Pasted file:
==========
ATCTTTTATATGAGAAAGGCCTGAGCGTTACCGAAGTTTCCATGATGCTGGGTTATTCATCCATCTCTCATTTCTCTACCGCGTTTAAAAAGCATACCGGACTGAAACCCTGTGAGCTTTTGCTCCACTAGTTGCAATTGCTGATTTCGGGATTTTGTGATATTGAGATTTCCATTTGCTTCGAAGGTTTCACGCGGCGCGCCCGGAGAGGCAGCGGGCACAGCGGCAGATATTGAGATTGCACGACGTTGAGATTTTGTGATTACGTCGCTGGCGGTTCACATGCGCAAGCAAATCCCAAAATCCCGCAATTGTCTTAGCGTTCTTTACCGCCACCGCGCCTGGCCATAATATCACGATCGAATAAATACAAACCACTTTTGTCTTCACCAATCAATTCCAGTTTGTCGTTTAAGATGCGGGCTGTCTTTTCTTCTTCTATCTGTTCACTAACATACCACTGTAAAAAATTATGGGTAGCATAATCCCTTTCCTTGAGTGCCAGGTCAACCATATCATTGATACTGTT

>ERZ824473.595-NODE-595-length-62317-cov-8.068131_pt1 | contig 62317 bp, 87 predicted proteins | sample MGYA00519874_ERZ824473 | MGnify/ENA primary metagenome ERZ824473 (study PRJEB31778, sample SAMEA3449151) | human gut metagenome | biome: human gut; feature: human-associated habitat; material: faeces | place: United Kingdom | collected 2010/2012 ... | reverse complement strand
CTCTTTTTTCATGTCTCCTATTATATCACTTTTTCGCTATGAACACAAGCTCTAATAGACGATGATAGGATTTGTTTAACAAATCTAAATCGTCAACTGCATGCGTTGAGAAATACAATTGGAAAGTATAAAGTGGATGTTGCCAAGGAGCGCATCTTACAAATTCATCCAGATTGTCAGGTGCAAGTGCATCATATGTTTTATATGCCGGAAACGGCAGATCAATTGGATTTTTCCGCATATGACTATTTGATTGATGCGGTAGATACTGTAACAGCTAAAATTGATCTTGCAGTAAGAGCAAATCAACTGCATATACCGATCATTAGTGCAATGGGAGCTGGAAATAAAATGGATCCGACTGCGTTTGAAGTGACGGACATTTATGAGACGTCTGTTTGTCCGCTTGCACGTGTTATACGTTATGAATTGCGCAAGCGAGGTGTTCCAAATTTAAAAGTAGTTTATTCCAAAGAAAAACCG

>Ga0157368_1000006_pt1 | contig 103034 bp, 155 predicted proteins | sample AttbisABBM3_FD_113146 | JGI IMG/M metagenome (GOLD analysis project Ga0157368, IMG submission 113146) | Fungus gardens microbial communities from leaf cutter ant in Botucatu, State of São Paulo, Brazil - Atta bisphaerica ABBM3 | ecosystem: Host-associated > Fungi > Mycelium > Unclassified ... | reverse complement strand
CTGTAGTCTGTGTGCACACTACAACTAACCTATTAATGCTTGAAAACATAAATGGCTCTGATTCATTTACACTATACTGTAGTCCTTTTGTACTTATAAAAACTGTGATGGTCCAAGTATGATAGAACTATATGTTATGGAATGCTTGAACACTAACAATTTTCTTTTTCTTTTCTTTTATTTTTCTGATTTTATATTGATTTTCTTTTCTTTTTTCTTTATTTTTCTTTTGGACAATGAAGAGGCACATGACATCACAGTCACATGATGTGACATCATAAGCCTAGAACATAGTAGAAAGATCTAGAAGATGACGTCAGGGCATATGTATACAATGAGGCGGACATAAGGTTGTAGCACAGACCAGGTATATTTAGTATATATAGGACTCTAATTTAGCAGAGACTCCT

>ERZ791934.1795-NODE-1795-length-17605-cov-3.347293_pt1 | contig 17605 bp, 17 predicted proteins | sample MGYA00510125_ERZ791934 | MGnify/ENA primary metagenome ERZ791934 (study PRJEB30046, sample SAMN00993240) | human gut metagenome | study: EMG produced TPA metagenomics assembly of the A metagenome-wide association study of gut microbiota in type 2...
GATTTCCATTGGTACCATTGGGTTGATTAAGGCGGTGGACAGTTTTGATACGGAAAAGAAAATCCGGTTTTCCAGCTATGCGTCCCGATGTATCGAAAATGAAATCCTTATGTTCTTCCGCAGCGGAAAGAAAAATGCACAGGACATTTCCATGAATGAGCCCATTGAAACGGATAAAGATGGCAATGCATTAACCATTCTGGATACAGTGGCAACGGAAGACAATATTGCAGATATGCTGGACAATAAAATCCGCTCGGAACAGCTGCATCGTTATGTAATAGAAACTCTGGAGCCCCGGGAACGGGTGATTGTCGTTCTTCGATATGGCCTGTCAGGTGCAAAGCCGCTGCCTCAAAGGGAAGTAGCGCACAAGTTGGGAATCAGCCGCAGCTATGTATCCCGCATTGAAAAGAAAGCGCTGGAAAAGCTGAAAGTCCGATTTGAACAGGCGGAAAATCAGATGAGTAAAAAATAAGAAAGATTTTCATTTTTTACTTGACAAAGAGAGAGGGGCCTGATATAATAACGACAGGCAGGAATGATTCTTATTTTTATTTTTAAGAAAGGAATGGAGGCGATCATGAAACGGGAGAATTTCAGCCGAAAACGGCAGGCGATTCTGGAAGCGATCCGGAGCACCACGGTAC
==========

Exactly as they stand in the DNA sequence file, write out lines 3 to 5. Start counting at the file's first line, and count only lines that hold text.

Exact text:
CTCTTTTTTCATGTCTCCTATTATATCACTTTTTCGCTATGAACACAAGCTCTAATAGACGATGATAGGATTTGTTTAACAAATCTAAATCGTCAACTGCATGCGTTGAGAAATACAATTGGAAAGTATAAAGTGGATGTTGCCAAGGAGCGCATCTTACAAATTCATCCAGATTGTCAGGTGCAAGTGCATCATATGTTTTATATGCCGGAAACGGCAGATCAATTGGATTTTTCCGCATATGACTATTTGATTGATGCGGTAGATACTGTAACAGCTAAAATTGATCTTGCAGTAAGAGCAAATCAACTGCATATACCGATCATTAGTGCAATGGGAGCTGGAAATAAAATGGATCCGACTGCGTTTGAAGTGACGGACATTTATGAGACGTCTGTTTGTCCGCTTGCACGTGTTATACGTTATGAATTGCGCAAGCGAGGTGTTCCAAATTTAAAAGTAGTTTATTCCAAAGAAAAACCG

>Ga0157368_1000006_pt1 | contig 103034 bp, 155 predicted proteins | sample AttbisABBM3_FD_113146 | JGI IMG/M metagenome (GOLD analysis project Ga0157368, IMG submission 113146) | Fungus gardens microbial communities from leaf cutter ant in Botucatu, State of São Paulo, Brazil - Atta bisphaerica ABBM3 | ecosystem: Host-associated > Fungi > Mycelium > Unclassified ... | reverse complement strand
CTGTAGTCTGTGTGCACACTACAACTAACCTATTAATGCTTGAAAACATAAATGGCTCTGATTCATTTACACTATACTGTAGTCCTTTTGTACTTATAAAAACTGTGATGGTCCAAGTATGATAGAACTATATGTTATGGAATGCTTGAACACTAACAATTTTCTTTTTCTTTTCTTTTATTTTTCTGATTTTATATTGATTTTCTTTTCTTTTTTCTTTATTTTTCTTTTGGACAATGAAGAGGCACATGACATCACAGTCACATGATGTGACATCATAAGCCTAGAACATAGTAGAAAGATCTAGAAGATGACGTCAGGGCATATGTATACAATGAGGCGGACATAAGGTTGTAGCACAGACCAGGTATATTTAGTATATATAGGACTCTAATTTAGCAGAGACTCCT